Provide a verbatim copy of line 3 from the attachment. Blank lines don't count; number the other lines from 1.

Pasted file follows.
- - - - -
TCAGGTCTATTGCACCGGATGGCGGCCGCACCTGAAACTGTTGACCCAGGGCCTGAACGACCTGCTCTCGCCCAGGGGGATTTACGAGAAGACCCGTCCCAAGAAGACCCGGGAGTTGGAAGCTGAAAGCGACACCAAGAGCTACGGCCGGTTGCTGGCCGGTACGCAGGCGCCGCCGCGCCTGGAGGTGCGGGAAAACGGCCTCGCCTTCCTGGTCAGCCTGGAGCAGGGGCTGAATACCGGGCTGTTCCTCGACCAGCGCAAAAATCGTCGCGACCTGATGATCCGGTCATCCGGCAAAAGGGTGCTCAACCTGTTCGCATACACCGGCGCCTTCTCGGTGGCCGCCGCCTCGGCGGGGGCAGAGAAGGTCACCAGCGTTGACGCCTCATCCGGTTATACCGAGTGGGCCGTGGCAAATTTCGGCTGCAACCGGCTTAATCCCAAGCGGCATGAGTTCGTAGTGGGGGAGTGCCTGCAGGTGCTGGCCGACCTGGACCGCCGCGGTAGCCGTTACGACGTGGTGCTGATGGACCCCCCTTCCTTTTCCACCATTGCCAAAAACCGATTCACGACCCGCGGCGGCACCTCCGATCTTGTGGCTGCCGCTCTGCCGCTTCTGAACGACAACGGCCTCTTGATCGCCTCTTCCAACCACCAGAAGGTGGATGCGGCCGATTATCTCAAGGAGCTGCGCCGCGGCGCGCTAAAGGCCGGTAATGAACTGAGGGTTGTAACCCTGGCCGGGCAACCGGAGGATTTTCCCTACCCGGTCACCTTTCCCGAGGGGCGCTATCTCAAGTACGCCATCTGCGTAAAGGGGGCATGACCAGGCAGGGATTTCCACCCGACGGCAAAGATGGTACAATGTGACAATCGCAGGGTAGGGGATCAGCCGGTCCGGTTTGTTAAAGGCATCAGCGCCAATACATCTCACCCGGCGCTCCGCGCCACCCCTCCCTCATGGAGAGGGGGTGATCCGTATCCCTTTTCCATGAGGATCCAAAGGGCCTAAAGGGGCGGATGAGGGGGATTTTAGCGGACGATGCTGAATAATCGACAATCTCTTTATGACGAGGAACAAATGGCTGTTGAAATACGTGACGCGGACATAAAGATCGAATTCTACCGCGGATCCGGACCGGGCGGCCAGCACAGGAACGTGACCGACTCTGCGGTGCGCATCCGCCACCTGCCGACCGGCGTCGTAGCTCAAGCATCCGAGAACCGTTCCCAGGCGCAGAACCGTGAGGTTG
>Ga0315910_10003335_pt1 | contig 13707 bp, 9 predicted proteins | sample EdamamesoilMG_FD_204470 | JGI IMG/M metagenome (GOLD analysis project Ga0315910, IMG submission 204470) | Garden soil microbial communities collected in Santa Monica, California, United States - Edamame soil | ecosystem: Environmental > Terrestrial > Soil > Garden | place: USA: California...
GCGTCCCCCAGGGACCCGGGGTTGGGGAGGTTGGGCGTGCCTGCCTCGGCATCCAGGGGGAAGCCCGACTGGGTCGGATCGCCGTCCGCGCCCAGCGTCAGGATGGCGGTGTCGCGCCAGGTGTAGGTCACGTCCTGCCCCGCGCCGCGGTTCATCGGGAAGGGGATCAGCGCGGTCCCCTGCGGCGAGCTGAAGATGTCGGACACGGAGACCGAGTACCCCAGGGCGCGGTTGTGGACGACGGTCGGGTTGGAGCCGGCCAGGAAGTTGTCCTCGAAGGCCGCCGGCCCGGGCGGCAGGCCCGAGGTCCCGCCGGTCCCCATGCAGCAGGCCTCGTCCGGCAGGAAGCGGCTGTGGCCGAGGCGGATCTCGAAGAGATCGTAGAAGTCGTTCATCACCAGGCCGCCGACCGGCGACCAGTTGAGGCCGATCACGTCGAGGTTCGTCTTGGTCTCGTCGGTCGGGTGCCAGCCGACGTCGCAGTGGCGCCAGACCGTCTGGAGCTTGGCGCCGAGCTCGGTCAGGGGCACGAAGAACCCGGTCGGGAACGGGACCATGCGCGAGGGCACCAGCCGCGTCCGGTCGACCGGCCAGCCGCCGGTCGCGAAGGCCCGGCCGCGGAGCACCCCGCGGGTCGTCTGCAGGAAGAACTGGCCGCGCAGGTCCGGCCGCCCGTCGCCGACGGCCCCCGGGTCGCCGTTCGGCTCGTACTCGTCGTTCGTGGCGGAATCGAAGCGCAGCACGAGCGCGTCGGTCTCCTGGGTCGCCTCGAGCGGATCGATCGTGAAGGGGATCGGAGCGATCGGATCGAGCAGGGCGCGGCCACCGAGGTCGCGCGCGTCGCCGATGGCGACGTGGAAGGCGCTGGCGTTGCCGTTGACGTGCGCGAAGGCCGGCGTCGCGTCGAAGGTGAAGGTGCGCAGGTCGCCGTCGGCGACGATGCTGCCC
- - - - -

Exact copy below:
GCGTCCCCCAGGGACCCGGGGTTGGGGAGGTTGGGCGTGCCTGCCTCGGCATCCAGGGGGAAGCCCGACTGGGTCGGATCGCCGTCCGCGCCCAGCGTCAGGATGGCGGTGTCGCGCCAGGTGTAGGTCACGTCCTGCCCCGCGCCGCGGTTCATCGGGAAGGGGATCAGCGCGGTCCCCTGCGGCGAGCTGAAGATGTCGGACACGGAGACCGAGTACCCCAGGGCGCGGTTGTGGACGACGGTCGGGTTGGAGCCGGCCAGGAAGTTGTCCTCGAAGGCCGCCGGCCCGGGCGGCAGGCCCGAGGTCCCGCCGGTCCCCATGCAGCAGGCCTCGTCCGGCAGGAAGCGGCTGTGGCCGAGGCGGATCTCGAAGAGATCGTAGAAGTCGTTCATCACCAGGCCGCCGACCGGCGACCAGTTGAGGCCGATCACGTCGAGGTTCGTCTTGGTCTCGTCGGTCGGGTGCCAGCCGACGTCGCAGTGGCGCCAGACCGTCTGGAGCTTGGCGCCGAGCTCGGTCAGGGGCACGAAGAACCCGGTCGGGAACGGGACCATGCGCGAGGGCACCAGCCGCGTCCGGTCGACCGGCCAGCCGCCGGTCGCGAAGGCCCGGCCGCGGAGCACCCCGCGGGTCGTCTGCAGGAAGAACTGGCCGCGCAGGTCCGGCCGCCCGTCGCCGACGGCCCCCGGGTCGCCGTTCGGCTCGTACTCGTCGTTCGTGGCGGAATCGAAGCGCAGCACGAGCGCGTCGGTCTCCTGGGTCGCCTCGAGCGGATCGATCGTGAAGGGGATCGGAGCGATCGGATCGAGCAGGGCGCGGCCACCGAGGTCGCGCGCGTCGCCGATGGCGACGTGGAAGGCGCTGGCGTTGCCGTTGACGTGCGCGAAGGCCGGCGTCGCGTCGAAGGTGAAGGTGCGCAGGTCGCCGTCGGCGACGATGCTGCCC